There will certainly be more of them in the future and on the upfront there are far greater opportunities for their development in the US than they could ever have in UK, due to land ownership restraints here.

                It must be said also that there’s definitely an element of “self pity” support manifested both by Indian community leaders and their supporters. They have – and certainly with a lot of help through their own volition – remain outcasts in terms of community integration. They don’t want to integrate and insist on retreating to these dreadful off-limits encampments that are basically a caravan park with a teepee. Alcoholism and hard drug addiction is rife particularly among their men folk and a losing battle for the support authorities. In some Indian communities the average life-span for a male is 45 years, which is rather telling.
                They talk about being “warriors” when in fact their real enemy is the needle and the spoon washed down with their home-made hooch. Their mentality is almost akin to if half of Scotland were to run around as if it were the days of William Wallace. They are stifled by their tribal history with nowhere to go and nothing to strive for.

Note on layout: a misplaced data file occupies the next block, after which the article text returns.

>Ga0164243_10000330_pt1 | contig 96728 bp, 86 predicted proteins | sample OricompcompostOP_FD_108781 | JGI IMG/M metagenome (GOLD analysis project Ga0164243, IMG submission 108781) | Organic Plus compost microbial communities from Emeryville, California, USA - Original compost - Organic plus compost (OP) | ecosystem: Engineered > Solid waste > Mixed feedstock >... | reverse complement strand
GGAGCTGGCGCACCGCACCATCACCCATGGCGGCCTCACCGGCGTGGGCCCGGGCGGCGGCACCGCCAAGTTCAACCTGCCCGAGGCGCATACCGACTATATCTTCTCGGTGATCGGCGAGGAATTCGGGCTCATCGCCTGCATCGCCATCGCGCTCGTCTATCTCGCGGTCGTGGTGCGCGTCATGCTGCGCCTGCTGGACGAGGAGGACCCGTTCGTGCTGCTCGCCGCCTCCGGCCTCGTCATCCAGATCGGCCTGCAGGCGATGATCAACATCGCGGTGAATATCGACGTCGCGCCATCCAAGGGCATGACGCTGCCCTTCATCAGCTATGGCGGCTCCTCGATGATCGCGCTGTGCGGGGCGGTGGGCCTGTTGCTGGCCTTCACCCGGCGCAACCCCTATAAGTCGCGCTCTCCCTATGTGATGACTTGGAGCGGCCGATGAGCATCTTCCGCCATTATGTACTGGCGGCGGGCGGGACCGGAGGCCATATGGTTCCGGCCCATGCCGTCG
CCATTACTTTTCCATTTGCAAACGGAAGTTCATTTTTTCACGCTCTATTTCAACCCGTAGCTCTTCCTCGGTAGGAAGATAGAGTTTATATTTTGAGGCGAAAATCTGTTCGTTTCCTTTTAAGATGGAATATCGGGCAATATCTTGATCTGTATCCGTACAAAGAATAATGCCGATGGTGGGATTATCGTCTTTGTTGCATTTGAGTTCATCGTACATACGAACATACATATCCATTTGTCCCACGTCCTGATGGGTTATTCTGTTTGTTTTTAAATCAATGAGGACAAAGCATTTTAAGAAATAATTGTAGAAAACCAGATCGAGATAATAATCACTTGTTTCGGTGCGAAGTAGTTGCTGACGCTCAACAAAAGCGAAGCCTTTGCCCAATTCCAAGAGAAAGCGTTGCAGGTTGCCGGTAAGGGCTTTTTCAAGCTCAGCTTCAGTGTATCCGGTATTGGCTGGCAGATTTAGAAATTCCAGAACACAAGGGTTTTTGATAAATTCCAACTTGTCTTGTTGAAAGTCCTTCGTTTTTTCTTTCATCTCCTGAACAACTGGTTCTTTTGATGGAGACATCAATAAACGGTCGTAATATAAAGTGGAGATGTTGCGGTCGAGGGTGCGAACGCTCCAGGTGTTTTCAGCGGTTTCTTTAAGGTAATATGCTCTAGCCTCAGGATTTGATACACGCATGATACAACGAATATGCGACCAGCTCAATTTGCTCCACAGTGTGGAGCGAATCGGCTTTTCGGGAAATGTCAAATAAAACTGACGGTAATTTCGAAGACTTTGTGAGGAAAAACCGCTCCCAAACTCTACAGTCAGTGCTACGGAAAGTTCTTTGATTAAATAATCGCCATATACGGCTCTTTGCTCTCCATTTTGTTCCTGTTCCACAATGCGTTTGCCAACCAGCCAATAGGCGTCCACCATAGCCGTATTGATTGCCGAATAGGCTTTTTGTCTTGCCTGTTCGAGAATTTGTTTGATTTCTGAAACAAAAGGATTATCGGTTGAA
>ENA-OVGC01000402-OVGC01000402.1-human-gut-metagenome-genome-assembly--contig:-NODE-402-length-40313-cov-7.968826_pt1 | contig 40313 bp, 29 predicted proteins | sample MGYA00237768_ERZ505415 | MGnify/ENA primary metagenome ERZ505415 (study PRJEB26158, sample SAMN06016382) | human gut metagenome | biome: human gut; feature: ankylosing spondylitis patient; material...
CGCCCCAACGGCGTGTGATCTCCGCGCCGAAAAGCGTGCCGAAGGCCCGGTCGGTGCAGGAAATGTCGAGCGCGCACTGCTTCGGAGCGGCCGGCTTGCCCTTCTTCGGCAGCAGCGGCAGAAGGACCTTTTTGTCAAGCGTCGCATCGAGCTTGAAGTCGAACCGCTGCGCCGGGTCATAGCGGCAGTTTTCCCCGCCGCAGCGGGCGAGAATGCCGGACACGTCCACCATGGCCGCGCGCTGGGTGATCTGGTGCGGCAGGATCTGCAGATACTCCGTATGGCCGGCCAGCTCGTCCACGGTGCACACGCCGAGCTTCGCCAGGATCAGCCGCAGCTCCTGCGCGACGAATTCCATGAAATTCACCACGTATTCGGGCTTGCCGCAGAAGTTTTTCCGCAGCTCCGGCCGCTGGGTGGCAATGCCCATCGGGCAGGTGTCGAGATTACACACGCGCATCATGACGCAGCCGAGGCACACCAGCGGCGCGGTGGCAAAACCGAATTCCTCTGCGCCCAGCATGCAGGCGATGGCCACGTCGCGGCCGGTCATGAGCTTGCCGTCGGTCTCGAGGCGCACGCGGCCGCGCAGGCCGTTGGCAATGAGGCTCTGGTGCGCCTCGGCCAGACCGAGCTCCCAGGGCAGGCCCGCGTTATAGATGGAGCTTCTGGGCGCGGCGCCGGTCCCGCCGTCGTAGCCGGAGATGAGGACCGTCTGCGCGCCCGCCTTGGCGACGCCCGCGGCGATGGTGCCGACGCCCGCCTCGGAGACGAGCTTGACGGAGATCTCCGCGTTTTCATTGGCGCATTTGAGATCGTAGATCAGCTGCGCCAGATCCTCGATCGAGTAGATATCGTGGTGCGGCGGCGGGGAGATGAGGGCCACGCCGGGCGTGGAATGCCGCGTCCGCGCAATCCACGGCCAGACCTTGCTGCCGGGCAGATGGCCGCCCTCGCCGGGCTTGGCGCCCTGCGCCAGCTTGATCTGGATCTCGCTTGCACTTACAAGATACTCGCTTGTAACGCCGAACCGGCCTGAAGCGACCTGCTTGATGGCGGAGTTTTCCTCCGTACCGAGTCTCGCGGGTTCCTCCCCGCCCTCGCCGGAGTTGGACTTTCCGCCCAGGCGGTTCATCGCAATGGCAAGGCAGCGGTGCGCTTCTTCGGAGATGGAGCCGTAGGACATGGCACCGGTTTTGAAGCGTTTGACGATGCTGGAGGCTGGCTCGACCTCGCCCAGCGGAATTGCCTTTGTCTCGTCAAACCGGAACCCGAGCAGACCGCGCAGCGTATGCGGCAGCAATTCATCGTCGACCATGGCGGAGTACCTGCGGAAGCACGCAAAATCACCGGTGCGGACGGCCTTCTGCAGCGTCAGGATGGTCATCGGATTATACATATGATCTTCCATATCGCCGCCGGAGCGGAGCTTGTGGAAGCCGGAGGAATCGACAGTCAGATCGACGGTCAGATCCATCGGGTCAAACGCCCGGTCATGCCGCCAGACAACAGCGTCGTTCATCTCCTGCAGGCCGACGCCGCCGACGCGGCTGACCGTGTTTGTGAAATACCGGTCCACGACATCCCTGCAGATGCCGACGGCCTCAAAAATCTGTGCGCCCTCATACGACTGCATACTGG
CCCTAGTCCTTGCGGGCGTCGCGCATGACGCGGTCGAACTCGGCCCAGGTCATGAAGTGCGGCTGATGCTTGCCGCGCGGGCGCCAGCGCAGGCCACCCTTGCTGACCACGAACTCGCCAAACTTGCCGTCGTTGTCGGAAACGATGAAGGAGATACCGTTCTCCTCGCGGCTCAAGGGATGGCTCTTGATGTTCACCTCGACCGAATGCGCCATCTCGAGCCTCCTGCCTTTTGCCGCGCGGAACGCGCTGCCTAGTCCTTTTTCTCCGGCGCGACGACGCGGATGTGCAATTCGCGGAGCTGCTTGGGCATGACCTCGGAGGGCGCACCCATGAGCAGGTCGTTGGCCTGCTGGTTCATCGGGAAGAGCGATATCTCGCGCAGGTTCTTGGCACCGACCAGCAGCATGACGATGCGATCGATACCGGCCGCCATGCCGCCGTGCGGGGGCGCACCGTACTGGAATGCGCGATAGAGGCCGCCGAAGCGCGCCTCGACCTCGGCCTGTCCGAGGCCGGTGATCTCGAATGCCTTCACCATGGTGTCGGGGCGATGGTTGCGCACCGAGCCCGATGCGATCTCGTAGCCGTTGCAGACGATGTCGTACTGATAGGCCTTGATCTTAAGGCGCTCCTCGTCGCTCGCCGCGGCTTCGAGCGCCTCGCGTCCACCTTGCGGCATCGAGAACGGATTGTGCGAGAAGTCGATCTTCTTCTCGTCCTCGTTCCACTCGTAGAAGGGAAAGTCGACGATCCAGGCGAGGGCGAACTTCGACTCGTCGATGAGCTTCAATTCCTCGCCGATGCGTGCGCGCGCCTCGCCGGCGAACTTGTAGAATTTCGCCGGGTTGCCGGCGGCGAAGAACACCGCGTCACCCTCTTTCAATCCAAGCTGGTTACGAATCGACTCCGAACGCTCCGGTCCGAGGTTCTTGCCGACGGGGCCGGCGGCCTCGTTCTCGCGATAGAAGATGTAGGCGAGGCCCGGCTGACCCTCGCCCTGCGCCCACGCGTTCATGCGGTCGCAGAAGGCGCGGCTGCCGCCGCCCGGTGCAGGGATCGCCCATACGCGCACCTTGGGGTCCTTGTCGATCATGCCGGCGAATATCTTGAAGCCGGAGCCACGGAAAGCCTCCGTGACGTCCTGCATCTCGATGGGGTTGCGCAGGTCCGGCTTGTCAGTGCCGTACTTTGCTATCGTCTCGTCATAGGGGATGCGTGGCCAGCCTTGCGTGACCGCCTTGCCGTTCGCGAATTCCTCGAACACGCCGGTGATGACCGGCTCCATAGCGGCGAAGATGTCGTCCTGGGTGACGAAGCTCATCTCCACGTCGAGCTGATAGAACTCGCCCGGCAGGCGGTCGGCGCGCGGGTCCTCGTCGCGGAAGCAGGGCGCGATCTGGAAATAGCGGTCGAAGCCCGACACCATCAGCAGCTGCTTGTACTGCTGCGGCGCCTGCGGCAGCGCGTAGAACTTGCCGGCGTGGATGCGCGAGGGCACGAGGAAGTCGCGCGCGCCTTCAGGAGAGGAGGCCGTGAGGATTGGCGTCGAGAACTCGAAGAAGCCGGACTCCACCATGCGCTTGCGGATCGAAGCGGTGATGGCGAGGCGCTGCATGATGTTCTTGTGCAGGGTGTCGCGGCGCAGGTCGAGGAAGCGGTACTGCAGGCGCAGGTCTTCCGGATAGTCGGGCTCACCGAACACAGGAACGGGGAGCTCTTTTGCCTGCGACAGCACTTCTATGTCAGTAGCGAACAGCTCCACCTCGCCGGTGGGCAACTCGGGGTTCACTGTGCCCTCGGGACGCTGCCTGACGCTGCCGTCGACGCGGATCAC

Obviously some serious hard work needs doing here as if anything is untenable it is this situation.


                1. And what are the reasons for these social problems in indigenous communities? I don’t suppose discrimination has anything to do with it?
                  Isn’t it a pity that early settlers didn’t see a need for integration with the existing population?
                  There is a great deal of cross-cultural knowledge that is being lost through western dominance. It’s sad, as I truly believe it’s going to be needed in the future. Have you looked at oil usage figures compared to the costs of continued oil supply? And I don’t just mean economic costs. I feel sorry for Brazil.


                  1. With the drug issue there’s several angles to it, some of which don’t exactly adhere to US social values or probably more importantly, US laws. Traditionally these indigenous Indians would get smashed out of their heads before battle on a variety of substances to stave off fear, increase bravery and reduce pain – not that far removed from later US military tactics in Korea and Vietnam with LSD. Of course what the US military does doesn’t necessarily reflect in society at large and there’s double-standards at play.